On October 29, 2018 this Court denied in part and granted in part Defendant's objections to the Magistrate Judge's R&R. [DE 119]. This Court found that because Mr. Prado did not present any contested facts during or before the April 30, 2018 hearing, Magistrate Judge Lindsay properly determined that an evidentiary hearing was unwarranted. [DE 119 at 760 (citing United States v. Abboud, 438 F.3d 554, 577 (6th Cir. 2006))]. In addition, this Court also found that the Magistrate Judge's refusal to consider the facts first raised in the Supplement was also correct. [DE 119 at 760 (citing Scottsdale Ins. Co. v. Flowers, 513 F.3d 546, 553 (6th Cir. 2008))]. Magistrate Judge Lindsay determined that an evidentiary hearing was unnecessary and permitted the parties to file supplemental briefs addressing the legal arguments surrounding suppression, not to relitigate whether an evidentiary hearing was warranted. [DE 115, Apr. 30, 2018 Tr., at 717:1-22]. Accordingly, Mr. Prado waived consideration of those issues of contested facts raised after his Motion to Suppress and the hearing to determine whether an evidentiary hearing was warranted. Scottsdale Ins. Co., 513 F.3d at 553. This Court, however, stated that “[i]f appropriate, Mr. Prado may move this court for leave to file a second motion to suppress pursuant to Fed. R. Crim. Pro. 12(c)(3).” [DE 119 at 760 (citing United States v. Walden, 625 F.3d 961, 964-66 (6th Cir. 2010))]. The instant Motion to Suppress was subsequently filed on November 7, 2018.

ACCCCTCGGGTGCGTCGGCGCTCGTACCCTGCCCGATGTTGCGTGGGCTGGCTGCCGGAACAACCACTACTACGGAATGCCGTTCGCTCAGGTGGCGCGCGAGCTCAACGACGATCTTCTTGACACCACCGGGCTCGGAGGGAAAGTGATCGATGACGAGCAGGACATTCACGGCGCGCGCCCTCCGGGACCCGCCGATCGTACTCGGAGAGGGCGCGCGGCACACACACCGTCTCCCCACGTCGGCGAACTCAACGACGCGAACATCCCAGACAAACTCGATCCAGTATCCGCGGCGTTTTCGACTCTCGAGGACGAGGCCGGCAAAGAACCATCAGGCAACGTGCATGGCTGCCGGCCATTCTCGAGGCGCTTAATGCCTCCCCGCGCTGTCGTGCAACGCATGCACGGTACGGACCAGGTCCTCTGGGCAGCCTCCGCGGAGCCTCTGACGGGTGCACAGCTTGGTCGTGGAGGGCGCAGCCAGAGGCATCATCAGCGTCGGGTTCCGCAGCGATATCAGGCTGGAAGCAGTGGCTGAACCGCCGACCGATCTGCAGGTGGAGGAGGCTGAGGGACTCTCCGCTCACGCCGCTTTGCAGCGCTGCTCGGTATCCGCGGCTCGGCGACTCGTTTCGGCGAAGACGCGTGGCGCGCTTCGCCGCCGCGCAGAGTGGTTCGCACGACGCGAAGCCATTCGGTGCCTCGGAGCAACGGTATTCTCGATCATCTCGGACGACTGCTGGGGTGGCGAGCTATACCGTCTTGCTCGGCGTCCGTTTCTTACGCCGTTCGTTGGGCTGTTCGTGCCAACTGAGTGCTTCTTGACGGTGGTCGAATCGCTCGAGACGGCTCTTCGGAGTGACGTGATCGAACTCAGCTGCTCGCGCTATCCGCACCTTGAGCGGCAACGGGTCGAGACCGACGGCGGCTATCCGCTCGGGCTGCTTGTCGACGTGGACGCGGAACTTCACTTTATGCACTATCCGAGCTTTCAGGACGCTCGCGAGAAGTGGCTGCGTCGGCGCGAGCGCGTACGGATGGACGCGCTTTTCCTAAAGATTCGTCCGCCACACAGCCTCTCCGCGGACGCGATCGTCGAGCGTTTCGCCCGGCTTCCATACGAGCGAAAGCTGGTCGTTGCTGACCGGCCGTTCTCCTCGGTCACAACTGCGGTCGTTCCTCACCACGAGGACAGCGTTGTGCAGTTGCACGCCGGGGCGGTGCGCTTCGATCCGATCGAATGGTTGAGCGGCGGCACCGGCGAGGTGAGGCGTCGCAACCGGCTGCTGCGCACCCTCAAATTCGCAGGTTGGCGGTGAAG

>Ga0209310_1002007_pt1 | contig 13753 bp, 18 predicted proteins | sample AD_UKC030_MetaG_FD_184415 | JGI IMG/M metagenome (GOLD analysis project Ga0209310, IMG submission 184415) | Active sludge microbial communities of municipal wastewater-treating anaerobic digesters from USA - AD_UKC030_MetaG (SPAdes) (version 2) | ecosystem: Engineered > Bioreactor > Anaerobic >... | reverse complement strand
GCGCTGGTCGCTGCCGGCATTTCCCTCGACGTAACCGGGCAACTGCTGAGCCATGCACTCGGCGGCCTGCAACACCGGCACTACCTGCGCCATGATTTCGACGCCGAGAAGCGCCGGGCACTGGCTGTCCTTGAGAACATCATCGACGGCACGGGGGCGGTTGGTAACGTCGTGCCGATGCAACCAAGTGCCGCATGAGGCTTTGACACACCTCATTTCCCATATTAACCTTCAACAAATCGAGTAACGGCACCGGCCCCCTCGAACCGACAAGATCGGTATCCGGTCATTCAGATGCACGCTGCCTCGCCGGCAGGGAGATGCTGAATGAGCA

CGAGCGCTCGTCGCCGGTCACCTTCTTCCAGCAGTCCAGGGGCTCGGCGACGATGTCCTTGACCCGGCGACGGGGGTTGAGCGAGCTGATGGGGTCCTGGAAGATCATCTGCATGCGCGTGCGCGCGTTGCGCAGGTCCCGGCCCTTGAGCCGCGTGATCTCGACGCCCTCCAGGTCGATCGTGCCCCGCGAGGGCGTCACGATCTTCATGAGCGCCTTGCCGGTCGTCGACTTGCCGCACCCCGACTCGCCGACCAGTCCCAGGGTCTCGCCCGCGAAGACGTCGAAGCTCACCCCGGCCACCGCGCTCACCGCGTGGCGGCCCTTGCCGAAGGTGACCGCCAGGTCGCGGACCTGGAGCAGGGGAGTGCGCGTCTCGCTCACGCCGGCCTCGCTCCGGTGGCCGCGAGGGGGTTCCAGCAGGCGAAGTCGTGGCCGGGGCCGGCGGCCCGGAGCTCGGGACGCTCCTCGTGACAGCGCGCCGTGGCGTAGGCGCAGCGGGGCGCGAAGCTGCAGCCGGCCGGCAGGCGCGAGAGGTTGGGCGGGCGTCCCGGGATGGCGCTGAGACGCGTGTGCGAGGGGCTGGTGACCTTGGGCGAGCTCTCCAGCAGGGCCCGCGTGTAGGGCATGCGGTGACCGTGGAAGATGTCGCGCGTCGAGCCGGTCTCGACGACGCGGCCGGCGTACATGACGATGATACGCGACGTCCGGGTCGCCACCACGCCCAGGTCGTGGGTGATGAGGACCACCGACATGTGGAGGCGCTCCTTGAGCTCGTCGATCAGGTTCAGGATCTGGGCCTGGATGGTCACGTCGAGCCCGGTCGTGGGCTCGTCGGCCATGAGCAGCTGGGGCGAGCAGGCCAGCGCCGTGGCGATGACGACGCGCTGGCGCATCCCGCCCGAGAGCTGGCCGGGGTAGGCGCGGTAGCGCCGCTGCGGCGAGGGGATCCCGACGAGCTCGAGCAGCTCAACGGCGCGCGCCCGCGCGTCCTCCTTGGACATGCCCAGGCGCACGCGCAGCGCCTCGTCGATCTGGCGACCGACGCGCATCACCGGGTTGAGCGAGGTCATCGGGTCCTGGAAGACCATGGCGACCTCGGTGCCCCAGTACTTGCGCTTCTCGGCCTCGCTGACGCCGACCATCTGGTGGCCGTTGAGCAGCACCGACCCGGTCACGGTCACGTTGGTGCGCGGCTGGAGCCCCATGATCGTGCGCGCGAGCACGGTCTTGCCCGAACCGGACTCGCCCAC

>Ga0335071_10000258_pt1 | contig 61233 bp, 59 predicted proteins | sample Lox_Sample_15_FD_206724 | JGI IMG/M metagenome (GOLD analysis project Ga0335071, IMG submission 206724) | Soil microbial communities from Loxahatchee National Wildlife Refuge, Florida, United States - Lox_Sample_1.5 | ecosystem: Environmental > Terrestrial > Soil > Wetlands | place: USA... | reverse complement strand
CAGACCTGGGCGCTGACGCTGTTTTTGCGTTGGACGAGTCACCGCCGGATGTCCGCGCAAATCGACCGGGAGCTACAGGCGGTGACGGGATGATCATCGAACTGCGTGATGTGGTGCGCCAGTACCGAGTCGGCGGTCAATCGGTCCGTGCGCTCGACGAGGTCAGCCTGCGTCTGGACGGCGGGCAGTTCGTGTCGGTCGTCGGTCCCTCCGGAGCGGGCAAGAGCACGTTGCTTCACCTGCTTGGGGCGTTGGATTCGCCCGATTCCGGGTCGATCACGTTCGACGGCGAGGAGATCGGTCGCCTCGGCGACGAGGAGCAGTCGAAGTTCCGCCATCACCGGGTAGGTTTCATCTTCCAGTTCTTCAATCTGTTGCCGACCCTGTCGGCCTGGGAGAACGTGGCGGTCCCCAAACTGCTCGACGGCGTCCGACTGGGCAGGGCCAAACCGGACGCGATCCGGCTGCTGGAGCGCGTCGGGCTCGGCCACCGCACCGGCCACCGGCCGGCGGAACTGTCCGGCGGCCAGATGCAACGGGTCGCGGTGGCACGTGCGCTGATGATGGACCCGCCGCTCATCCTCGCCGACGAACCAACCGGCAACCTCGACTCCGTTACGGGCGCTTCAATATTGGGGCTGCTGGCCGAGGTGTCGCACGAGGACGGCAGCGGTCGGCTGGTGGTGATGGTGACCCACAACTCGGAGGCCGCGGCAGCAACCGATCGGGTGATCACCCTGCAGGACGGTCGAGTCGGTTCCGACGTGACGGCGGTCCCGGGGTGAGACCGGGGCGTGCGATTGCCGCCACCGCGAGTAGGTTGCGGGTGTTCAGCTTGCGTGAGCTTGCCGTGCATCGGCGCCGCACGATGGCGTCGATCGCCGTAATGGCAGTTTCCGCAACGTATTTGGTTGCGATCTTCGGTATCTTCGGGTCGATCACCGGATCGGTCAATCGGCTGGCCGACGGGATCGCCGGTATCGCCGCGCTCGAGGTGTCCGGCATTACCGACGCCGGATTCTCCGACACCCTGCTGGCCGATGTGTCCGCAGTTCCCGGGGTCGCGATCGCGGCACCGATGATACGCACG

II. DISCUSSION

         A. Standard of Review

         The Fourth Amendment of the United States Constitution protects citizens from unreasonable searches and seizures. U.S. CONST. AMEND. IV. The Supreme Court has stated that “searches conducted outside the judicial process, without prior approval by a judge or magistrate, are per se unreasonable under the Fourth Amendment - subject only to a few specifically established and well-delineated exceptions.” Arizona v. Gant, 556 U.S. 332, 338 (2009). A search conducted pursuant to voluntary consent is a well-recognized exception to the Fourth Amendment's warrant requirement. Schneckloth v. Bustamonte, 412 U.S. 218, 219 (1973). When the government seeks to rely on a defendant's purported consent to constitutionally justify a search, it bears the burden of proving that the consent was freely and voluntarily given. Bumper v. North Carolina, 391 U.S. 543, 548 (1968).

         As the Sixth Circuit has stated “it is well settled that in seeking suppression of evidence the burden of proof is upon the defendant to display a violation of some constitutional or statutory right justifying suppression.” United States v. Feldman, 606 F.2d 673, 679 n.11 (6th Cir. 1979); see also, e.g., United States v. Payne, 588 Fed.Appx. 427, 431 (6th Cir. 2014) (“The defendant bears the burden to demonstrate a violation of some constitutional or statutory right justifying suppression.”). “The defendant who requests suppression bears the burden of production and ...